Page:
Posts Tagged ‘Fire’

Let it burn

You can get anything in China. So says everyone. As soon you land you can pop into a store, buy yourself an iPhone for twenty dollars, food and housing is dirt cheap, and the lies continue until you actually land and realize you should have bought a few more things in Europe, because “everything” boils down to the same copy-paste products existing in Carrefour, Suguo and Walmart.

The one thing they do need here en masse would be fire alarms. Spring Festival just ended. Imagine two weeks of almost everything being closed as almost everyone is at home with their families, sitting and eating in front of a television. Now, imagine said families stocking up on enough fireworks to invade a small country with and using them to paint the sky. But wait, while you and I will go to ‘see’ fireworks, the noise being a bonus on the side, the Chinese focus on the large bangs, which scares away demons and bad luck from entering people’s lives in the coming new year. The most houses burn down in this two week period.

Walking home from a Suguo in the middle of the day I step on red wrapping and pass by small boxes which once held fireworks and now slowly burn themselves down. No one puts the fires out, especially not the people who used them in the first place. Chinese people will also tell you that the most important aspect of their lives is their own families, and everyone else be damned. So as long as their boxes aren’t burning in their backyards, the fire is not their own problem.

I thought I was in the clear and could finally enjoy life once the two weeks were up, and yes, stores and clubs reopened and I could finally go out and get various Chinese food and stop surviving on dumplings and McDonald’s. I went out Saturday night and drank just the right amount. Enough to have fun and just short of everything spinning out of control. The water I drank that night did little to prevent the hangover that attacked me in the morning, each heavy blink resulted in micro explosions. I boiled some water and filled up all the mugs in the house, waited eons for them to cool before downing them all.

I heard loud noises outside. Louder than usual that is. There is always something going on in China. If it isn’t traffic, it is people or the drills of construction. No hour is off limits. In Spring Festival I woke up before seven as my the neighbors (for some reason) thought it would be a good time to light some fireworks. And by some I mean a half hours worth. I pulled back my curtains and looked out to see a group of people around the gate to my block. I assumed someone was in need of an ambulance. I also knew that someone would have called an ambulance and did not feel like standing around watching and waiting while someone might be dying. If I was a doctor or knew some first aid then sure, but watching someone die is not something I will ever do willingly.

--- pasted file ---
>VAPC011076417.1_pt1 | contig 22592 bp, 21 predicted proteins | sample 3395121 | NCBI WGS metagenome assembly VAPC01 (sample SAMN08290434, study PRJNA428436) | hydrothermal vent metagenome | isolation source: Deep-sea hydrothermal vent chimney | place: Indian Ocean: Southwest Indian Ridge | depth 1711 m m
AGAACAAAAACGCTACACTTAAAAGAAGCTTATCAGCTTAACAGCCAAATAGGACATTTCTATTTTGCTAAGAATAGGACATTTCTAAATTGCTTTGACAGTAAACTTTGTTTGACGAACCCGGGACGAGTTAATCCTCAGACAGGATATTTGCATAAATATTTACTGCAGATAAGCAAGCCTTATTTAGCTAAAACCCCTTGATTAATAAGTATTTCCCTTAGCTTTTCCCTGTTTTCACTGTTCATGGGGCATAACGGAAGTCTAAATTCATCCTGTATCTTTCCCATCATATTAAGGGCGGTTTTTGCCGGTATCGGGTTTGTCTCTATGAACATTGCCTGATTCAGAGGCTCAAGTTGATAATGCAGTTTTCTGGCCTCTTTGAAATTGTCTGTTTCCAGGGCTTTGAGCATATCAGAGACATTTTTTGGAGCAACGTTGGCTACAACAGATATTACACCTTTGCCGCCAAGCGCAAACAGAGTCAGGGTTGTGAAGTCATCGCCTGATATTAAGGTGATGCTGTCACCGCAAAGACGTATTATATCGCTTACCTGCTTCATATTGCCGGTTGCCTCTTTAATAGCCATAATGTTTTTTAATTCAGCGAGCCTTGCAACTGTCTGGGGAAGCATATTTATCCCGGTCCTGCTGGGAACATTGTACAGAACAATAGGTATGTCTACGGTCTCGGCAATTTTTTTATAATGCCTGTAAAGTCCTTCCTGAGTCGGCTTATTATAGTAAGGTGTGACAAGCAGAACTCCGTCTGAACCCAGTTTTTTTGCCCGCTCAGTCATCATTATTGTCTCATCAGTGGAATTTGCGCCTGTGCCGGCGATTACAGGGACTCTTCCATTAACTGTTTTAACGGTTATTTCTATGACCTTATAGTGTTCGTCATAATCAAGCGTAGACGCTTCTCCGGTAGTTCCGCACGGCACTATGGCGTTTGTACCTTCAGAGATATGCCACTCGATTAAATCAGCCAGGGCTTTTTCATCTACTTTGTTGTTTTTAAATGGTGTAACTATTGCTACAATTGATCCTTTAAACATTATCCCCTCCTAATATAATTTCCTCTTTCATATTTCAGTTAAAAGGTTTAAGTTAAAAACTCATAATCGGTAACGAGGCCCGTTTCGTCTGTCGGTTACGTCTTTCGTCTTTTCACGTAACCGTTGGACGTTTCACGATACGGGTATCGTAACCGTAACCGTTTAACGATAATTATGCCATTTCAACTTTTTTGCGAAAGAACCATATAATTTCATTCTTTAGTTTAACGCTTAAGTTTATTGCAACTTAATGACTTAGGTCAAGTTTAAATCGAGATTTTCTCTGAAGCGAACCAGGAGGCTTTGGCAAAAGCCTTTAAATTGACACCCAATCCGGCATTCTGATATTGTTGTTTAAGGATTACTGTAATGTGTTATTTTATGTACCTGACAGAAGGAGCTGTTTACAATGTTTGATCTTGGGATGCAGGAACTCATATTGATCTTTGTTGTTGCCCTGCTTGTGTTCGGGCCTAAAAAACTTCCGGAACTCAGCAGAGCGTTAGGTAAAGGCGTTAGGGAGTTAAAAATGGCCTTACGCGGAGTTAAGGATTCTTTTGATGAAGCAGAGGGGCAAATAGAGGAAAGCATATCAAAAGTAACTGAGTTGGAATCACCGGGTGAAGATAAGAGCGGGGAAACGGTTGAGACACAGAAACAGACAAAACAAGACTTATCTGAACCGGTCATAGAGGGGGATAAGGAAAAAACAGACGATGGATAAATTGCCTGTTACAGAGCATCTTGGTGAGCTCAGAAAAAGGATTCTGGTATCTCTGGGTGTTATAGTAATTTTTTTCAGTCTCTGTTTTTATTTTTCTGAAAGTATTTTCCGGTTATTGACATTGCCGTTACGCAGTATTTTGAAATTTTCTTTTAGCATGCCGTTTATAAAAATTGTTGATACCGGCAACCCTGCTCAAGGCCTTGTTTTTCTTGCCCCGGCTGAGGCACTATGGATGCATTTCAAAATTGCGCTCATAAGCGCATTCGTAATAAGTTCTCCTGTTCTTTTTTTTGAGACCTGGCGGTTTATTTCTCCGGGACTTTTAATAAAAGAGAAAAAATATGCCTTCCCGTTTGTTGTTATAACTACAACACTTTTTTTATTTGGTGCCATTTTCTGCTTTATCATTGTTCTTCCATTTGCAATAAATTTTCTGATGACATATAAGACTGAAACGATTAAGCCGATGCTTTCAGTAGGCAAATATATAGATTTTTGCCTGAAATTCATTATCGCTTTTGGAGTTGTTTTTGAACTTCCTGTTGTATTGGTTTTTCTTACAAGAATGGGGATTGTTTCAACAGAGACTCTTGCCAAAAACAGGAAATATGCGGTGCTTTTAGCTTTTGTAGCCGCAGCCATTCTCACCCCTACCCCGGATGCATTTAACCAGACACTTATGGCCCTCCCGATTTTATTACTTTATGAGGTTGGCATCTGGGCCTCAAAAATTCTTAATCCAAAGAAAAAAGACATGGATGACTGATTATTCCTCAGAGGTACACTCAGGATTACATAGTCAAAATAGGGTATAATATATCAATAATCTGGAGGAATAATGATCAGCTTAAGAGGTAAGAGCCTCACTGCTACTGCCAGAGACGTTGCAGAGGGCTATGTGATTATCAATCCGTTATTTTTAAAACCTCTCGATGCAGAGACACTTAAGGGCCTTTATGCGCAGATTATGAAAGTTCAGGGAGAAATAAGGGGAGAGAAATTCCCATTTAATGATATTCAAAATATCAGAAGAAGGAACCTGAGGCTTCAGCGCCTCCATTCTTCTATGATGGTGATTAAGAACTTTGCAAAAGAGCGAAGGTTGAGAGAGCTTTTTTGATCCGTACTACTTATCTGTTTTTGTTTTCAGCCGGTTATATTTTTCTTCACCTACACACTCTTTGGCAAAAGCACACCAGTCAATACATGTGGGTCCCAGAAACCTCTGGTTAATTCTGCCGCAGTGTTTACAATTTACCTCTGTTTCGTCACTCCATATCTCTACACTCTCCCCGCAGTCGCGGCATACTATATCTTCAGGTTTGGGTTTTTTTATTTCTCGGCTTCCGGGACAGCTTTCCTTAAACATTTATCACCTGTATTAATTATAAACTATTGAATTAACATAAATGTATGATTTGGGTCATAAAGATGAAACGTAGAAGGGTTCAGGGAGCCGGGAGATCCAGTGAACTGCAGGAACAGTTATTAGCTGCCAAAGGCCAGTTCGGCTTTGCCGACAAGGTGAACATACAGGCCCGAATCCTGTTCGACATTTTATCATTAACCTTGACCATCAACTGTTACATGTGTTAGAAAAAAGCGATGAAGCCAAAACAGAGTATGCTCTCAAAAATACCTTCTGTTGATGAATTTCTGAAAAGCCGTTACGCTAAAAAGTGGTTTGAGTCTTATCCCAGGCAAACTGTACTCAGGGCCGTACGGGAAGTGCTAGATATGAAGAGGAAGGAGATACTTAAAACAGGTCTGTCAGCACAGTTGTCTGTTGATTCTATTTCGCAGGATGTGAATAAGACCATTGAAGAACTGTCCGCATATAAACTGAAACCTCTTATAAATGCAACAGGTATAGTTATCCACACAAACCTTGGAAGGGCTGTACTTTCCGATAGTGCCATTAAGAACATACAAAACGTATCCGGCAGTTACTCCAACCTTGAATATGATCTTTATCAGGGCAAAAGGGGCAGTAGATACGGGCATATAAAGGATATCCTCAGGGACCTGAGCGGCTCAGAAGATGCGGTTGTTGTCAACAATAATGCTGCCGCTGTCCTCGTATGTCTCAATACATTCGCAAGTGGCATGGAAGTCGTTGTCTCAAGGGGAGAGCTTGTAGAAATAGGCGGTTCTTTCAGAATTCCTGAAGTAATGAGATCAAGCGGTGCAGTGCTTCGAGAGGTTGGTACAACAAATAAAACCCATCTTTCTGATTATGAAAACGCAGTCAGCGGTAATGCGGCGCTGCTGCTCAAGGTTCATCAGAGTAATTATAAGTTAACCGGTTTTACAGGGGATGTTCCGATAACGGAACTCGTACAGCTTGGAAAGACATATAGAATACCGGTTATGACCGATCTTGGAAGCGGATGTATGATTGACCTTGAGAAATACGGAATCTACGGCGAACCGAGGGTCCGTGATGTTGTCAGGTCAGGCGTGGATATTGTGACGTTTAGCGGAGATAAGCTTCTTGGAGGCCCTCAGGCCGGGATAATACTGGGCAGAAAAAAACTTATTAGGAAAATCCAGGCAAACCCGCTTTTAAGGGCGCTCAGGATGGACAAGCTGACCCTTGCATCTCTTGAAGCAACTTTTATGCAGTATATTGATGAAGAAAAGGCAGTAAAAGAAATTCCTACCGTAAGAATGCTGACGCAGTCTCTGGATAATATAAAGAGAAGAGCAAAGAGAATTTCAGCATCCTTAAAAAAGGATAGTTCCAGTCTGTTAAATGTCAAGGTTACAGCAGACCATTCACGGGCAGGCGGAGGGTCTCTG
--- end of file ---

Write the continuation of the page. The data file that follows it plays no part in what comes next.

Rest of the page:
I go back to watching Community, drinking more water until I hear sirens and more sirens. I look out the window again. Some people are looking at me. Not shouting or waving, just looking. I look directly down. Firemen run in with a hose. I freeze. I hate fire. Is my house on fire? Wouldn’t there be more screams? I put on my clothes and remember the fire drills I had in Manchester University. Each time the alarm went off it was mainly as a drill to see how quick we would react. We were promised it was the last one and left to go back to bed at the two in the morning, cursing the guys who thought we needed the practice. Each time I would pass by my Chinese friend’s room, Yu, who would open up and ask if it was a real fire this time. I had no idea how he could stand the loud, panicky wail of the alarms, until coming here of course, where people are narrowly crushed by honking buses and don’t spare the time to flinch in fear. In Manchester I would dress and calmly make my down, along with everyone else who hated being woken up at the time. This time I just froze. I grabbed my wallet, iPod and phone.  I went for my front door, opening it to thin smoke.